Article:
A big thank you for all those who have had the lights on celebrating or remembering over the recent months, it is so lovely to see the church alight. It costs just £5 a night and the money goes straight into our Maintenance Fund from which we draw frequently in the upkeep of this Grade 1 listed 900 year old Church. If you would like the lights please contact Sue Williams on 07855414941. Payment will be needed before the night if you could please.


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The Church Tower Poppy
The Thorpe Abbotts Village Pump suitably adorned for our Act of Remembrance
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Harvest Decorations and Donations to a local charity for the homeless

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There is Always Next Summer

What a very strange summer which has impacted us in so many ways. All Saints like all Churches was required by law to close in March , and only now are we beginning to see our small congregation hold services albeit with certain restrictions such as face masks and no singing.  We would love to be able to open fully but current legislation has put the brakes on. One thing that I have learnt over that past few months is patience: what will happen will happen in its own good time and when it is safe to do so.  However, we are now open and holding the monthly services on the second Sunday of each month as usual – bring a flask and have an outside catch up and cup of coffee after the service, weather permitting.  Also, the monthly Compline services, usually alternated with Billingford, have been held at All Saints until the church at Billingford opens up again.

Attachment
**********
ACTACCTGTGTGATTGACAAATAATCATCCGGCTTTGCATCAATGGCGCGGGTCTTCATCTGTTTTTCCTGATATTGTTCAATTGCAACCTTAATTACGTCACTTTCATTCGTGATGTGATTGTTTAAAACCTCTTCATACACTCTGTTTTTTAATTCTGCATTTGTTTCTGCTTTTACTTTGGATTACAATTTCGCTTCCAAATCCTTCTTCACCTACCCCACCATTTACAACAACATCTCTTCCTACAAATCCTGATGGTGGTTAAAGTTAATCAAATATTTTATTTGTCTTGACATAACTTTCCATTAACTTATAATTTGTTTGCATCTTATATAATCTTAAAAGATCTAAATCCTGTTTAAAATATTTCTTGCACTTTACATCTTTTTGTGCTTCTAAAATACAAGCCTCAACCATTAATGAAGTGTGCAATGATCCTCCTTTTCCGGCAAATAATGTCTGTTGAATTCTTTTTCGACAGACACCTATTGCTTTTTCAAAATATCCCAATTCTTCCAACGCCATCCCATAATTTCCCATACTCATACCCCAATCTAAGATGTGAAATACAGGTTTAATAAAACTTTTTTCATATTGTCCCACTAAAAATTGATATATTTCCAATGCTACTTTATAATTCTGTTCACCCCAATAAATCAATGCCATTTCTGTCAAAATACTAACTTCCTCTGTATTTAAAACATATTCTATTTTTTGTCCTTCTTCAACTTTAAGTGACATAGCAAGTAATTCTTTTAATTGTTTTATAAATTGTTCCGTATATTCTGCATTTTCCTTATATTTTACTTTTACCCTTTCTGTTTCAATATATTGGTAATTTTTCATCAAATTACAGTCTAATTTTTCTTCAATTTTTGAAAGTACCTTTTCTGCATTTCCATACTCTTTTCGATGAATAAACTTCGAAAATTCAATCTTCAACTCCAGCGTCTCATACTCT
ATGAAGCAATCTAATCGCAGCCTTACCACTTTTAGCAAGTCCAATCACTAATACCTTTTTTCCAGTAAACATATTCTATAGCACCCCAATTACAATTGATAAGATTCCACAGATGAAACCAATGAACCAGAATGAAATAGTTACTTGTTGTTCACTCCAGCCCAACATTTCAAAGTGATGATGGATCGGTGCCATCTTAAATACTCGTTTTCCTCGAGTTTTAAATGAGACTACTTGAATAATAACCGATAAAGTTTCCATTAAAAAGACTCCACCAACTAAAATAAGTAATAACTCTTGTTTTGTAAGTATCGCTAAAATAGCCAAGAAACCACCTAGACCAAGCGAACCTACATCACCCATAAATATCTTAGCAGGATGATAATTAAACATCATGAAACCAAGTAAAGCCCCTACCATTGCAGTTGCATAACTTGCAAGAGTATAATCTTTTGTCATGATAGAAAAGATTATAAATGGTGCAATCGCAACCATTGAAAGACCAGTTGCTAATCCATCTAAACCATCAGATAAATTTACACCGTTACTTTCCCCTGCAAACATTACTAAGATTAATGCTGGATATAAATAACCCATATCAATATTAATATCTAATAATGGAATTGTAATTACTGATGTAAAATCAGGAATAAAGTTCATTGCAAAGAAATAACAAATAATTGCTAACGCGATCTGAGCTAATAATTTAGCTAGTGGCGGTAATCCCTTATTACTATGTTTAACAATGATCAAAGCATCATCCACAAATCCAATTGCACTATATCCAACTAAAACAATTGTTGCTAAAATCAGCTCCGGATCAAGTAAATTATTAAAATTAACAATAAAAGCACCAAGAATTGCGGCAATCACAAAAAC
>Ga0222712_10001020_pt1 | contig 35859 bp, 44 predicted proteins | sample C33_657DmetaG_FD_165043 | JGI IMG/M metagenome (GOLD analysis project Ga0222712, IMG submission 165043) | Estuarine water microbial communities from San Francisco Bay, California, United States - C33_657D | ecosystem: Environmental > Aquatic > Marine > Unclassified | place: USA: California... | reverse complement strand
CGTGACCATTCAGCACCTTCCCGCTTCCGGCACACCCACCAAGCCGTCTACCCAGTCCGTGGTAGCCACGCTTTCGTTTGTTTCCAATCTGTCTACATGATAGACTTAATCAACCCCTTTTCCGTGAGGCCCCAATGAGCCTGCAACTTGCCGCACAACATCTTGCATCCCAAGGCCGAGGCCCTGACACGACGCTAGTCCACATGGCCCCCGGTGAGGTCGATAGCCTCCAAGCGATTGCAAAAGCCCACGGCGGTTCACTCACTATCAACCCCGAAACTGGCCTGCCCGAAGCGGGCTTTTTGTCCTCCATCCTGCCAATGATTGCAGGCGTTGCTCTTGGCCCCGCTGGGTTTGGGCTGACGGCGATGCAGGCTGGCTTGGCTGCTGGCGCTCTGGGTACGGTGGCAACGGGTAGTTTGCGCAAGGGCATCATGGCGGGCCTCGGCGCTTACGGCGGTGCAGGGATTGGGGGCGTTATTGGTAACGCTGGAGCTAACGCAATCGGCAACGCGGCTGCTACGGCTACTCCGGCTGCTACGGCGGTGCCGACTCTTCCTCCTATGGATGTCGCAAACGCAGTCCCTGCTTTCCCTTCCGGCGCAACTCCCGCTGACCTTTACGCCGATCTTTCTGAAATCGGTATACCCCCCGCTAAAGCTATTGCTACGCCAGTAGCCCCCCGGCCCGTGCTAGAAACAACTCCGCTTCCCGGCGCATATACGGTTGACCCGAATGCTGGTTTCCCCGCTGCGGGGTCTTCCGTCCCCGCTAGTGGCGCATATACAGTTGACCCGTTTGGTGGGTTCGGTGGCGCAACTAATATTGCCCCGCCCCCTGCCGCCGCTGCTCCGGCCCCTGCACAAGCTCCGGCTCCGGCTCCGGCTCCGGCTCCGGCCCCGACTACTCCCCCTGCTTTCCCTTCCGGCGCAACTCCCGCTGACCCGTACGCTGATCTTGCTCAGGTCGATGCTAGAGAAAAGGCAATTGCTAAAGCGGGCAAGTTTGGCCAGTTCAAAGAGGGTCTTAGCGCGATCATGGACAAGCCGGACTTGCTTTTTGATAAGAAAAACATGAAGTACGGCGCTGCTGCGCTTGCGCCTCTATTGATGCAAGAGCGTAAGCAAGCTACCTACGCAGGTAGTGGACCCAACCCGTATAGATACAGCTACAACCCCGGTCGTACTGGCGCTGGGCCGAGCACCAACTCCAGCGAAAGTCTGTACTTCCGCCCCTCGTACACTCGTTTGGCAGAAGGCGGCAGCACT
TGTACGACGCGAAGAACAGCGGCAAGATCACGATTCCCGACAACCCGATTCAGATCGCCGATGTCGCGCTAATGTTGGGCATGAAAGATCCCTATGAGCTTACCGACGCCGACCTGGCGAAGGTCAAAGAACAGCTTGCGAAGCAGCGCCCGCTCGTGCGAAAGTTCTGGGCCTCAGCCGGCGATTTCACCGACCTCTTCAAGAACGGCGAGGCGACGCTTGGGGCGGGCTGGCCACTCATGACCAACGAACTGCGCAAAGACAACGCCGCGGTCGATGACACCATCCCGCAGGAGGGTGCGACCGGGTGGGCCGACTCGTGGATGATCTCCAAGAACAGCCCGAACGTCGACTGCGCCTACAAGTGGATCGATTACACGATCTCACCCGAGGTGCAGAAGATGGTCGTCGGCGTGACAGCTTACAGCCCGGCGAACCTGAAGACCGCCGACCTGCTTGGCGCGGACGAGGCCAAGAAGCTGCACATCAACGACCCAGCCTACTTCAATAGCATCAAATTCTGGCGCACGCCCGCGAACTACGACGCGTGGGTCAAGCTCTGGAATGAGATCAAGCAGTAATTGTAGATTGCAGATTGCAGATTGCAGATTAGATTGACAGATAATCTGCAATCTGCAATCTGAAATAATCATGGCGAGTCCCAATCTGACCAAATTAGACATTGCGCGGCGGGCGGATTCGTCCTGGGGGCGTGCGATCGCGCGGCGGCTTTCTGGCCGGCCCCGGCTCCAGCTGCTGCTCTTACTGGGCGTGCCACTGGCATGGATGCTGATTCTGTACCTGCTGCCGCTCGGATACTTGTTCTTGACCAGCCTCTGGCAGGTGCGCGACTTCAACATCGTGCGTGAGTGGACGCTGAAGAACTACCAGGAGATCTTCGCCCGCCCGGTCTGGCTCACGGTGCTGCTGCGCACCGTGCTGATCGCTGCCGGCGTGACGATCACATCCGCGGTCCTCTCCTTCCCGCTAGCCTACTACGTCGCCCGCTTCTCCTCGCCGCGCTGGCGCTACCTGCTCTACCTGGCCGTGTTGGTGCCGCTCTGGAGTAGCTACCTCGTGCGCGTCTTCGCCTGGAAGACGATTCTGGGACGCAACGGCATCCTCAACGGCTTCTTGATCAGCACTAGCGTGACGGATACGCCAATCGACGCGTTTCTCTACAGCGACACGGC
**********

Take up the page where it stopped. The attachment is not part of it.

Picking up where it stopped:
One thing that has done well this year has been the garden and for us the allotment with all manner of things needing a bit of extra TLC when water was not forthcoming from the heavens. That lack of water has also impacted on the wildflower population in the Churchyard particularly that very dry Spring. Mind you the normal residents of whatever flowers they are did make an appearance although not in as great a number as normal. Shortly we will be getting in the guys to cut and manage the wildflower areas with my good old trusty Scythe having done its bit too. Due to the restrictions on access to the Churchyard we have reduced the amount we normally cut and it has been lovely to see the huge variety of bugs of all shapes and sizes that now enjoy the longer grass.